Archive for May, 2007

Second, Not Second Best

Thursday, May 31st, 2007

It would be more accurate to say, not that Christ is the incarnation of the Second Person, but that Christ is the Second Person incarnate; indeed Christ is the Christian Name for the Second Person as such, whether incarnate or not—the Name, in other words, for the Logos “by whom all things were made” and the “light of men”. You may wish to read, or re-read, my short article on “Perennial Philosophy and Christianity“, which raises the question of other avataric manifestations of the “only Son”.

Why do “we” base our religion as Christians on the Second Person? Because God did! God became man, and in so doing He made it possible for man to “become God” through a sacramental assimilation of His “real presence”. From a point of view that accentuates the Divine Transcendence, the Second Person might seem to be “second best”, a kind of compromise or lessening of the metaphysical Absolute; but from a point of view that accentuates the Divine Immanence, the Christian possibility can be seen as the superior Way inasmuch as the possibility of deification is placed front and center.

Schuon writes, “Esoterically speaking, there are only two relationships to take into consideration, that of transcendence and that of immanence: according to the first, the reality of Substance annihilates that of the accident; according to the second, the qualities of the accident—starting with their reality—cannot but be those of Substance.” If Islam stresses the first relationship and Christianity the second, we must nonetheless remember that Transcendence is immanent, and Immanence is transcendent.

A Case of Mistaken Case in the KJV

Sunday, May 27th, 2007

Thank you for your note concerning the fifth example of an error regarding case that I give on the first page of my Breviary of English Usage. I so much enjoy discussions of the language; so few people, including academics, seem to care anymore.

It is no doubt a risky business to criticize the KJV translators, but it seems to me they must have been mesmerized by the accusative in the Greek text they were translating, which is (correctly) governed in that context by the infinitive einai. In English, too, we use the accusative as the subject of an infinitive: e.g., “I thought her to be a fine teacher.” But if we used the past tense instead of the infinitive of the verb, we would have to change to the nominative case: e.g., “I thought she was a fine teacher.”

One could of course choose to translate Mark 8:27 more literally (and awkwardly) by preserving the infinitive in English, and we would have: “Whom do men say me to be”, with both pronouns—the personal and the interrogative—in the accusative case. But I do not see how “I” and “whom” could ever be yoked in one phrase, the beauty of the Authorized Version notwithstanding!

A handy test is to change an interrogative sentence to a declarative sentence to check for the proper case. By shifting the word order, the sentence in Mark 8:27 becomes “Men do say that I am ___”. What are we going to put in the blank? It becomes clear, does it not? that the second pronoun must be a predicate nominative: “I am who” and not “I am whom”.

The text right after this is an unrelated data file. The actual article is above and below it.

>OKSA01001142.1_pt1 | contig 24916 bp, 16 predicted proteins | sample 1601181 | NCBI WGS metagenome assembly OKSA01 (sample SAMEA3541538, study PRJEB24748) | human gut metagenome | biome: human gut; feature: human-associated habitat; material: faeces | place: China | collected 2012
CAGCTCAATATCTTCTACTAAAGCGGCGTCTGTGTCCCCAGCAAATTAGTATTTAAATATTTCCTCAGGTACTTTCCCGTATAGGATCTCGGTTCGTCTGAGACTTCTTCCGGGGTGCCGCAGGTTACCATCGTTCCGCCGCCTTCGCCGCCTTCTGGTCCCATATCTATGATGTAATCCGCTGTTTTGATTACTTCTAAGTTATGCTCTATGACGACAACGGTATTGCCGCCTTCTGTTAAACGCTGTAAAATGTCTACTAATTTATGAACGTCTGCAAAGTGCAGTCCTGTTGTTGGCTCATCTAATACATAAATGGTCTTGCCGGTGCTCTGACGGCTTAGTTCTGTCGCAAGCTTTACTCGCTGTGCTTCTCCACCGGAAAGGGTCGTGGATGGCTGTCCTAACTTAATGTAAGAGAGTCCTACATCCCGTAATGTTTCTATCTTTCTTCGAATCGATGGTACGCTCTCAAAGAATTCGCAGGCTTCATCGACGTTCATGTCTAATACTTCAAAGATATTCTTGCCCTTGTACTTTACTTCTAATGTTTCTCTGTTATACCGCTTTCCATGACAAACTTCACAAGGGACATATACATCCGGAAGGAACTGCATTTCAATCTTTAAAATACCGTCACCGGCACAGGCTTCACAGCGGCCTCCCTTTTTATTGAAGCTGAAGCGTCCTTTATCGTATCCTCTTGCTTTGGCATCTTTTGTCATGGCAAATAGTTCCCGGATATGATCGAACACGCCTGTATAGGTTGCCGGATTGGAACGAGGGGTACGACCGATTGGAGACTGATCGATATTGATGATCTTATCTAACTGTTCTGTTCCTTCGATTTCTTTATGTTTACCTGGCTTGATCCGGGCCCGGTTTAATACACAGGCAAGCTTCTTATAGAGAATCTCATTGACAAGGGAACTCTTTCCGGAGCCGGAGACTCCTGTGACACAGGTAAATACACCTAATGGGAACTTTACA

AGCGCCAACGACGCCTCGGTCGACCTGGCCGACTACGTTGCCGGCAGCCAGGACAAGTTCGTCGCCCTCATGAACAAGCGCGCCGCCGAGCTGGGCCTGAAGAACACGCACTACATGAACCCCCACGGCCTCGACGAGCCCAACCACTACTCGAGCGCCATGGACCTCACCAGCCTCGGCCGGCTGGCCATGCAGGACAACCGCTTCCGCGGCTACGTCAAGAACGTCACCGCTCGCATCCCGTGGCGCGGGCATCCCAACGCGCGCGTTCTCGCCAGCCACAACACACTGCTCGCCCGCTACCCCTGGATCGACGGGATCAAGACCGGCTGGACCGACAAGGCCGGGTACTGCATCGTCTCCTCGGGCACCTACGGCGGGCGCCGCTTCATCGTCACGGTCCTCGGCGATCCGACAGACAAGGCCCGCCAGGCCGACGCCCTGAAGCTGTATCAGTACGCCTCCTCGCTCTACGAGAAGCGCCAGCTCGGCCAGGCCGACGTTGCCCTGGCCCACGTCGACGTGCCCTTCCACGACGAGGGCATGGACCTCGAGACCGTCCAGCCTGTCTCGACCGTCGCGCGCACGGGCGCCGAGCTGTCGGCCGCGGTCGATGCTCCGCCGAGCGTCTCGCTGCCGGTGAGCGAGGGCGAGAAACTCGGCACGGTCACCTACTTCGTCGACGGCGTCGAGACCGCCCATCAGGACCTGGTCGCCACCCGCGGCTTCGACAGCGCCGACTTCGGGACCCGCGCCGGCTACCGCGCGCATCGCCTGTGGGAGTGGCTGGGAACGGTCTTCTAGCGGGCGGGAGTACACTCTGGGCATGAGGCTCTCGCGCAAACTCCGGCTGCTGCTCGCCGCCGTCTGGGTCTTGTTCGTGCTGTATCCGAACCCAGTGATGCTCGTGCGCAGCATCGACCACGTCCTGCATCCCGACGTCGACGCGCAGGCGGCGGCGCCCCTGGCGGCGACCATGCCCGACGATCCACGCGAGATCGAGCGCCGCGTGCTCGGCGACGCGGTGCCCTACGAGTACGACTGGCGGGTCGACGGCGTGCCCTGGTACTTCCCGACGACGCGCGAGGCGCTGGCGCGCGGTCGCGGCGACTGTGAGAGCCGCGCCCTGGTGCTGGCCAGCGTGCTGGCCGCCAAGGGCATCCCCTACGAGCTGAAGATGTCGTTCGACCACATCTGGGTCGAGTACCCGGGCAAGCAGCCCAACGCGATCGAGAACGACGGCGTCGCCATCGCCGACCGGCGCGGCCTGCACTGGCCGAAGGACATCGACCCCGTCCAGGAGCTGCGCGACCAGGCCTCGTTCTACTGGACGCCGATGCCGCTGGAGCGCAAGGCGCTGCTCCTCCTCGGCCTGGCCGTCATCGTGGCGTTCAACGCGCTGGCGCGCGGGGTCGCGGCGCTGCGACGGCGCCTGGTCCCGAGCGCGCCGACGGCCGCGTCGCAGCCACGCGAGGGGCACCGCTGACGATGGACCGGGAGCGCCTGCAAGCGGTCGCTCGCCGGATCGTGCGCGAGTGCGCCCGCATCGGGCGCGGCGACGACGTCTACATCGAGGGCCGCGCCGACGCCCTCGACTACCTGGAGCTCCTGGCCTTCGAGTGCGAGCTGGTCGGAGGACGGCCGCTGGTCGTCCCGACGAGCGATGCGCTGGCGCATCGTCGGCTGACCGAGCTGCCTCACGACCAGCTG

Japa Yoga

Wednesday, May 23rd, 2007

There is of course for every spiritual traveler, inevitably, a certain cycle of alternation between times of dryness and times of consolation. The sense of “distance” from God which you mention is not unexpected and you need not be concerned about it; my counsel is simply to turn your attention, gently, away from the question of how you are “feeling” so as to focus more directly, and consistently, on the “task” at hand, which is simply to invoke the Name.

As for differences between Hinduism and Orthodoxy, let us be careful not to compare “apples and oranges”. The proper comparison, surely, is between Hindu japa and the Hesychastic use of monologic prayer, and at this level the parallels are precise. True enough, there is a certain complexity or subtlety in the methodic use of psychosomatic techniques in various yogic schools, and you are right that one finds nothing quite like this in the Christian tradition. But we need not feel disappointed about this, to say the least, for according to no less an authority than the Bhagavad Gita, japa is the best method for our yuga.

Vanity

Saturday, May 19th, 2007

Regarding vanity, I suppose if you were having dinner with Saint John Maximovitch he would make a point of ladling his soup over his mustache and beard and then “making himself up” to mock you. Not being a fool—or not at least in that sense!—I shall keep my own soup in the bowl. If you find yourself struggling further with this, however, we can together ponder some strategies. Perhaps a Buddhist meditation or two on what you are going to look like after a few years in your grave. Try superimposing that over the image that looks back from your mirror. In the meantime, you might simply ask the Virgin, as you go to work or to your violin lesson, to help you guard your thoughts and be sober and modest.

Evolution and the “Facts”

Wednesday, May 16th, 2007

What you are referring to, I believe, is a piece of mine that actually appeared last year as a letter to the editor in The Chronicle of Higher Education. The Chronicle rather butchered it, but I have placed it below in full:

Richard Monastersky informs us in his article “On the Front Lines in the War over Evolution” (The Chronicle of Higher Education, 10 March 2006) that more than 10,000 U.S. clergy have signed on to “An Open Letter Concerning Religion and Science”, the gravamen of which is to insist that religion and evolutionary science are perfectly compatible. The fact that clergy trained in the mainline seminaries are so sanguine about evolution, while a bracing reminder of the continuing effects of Kantian epistemology on modern theology, really tells us nothing about whether the cosmogonies of the religions they profess to believe in can be so easily forced into the Procrustean bed of a Darwinian a/anti-teleology. All it shows is that serious attention to metaphysics has given way to social ethics in the contemporary divinity curriculum.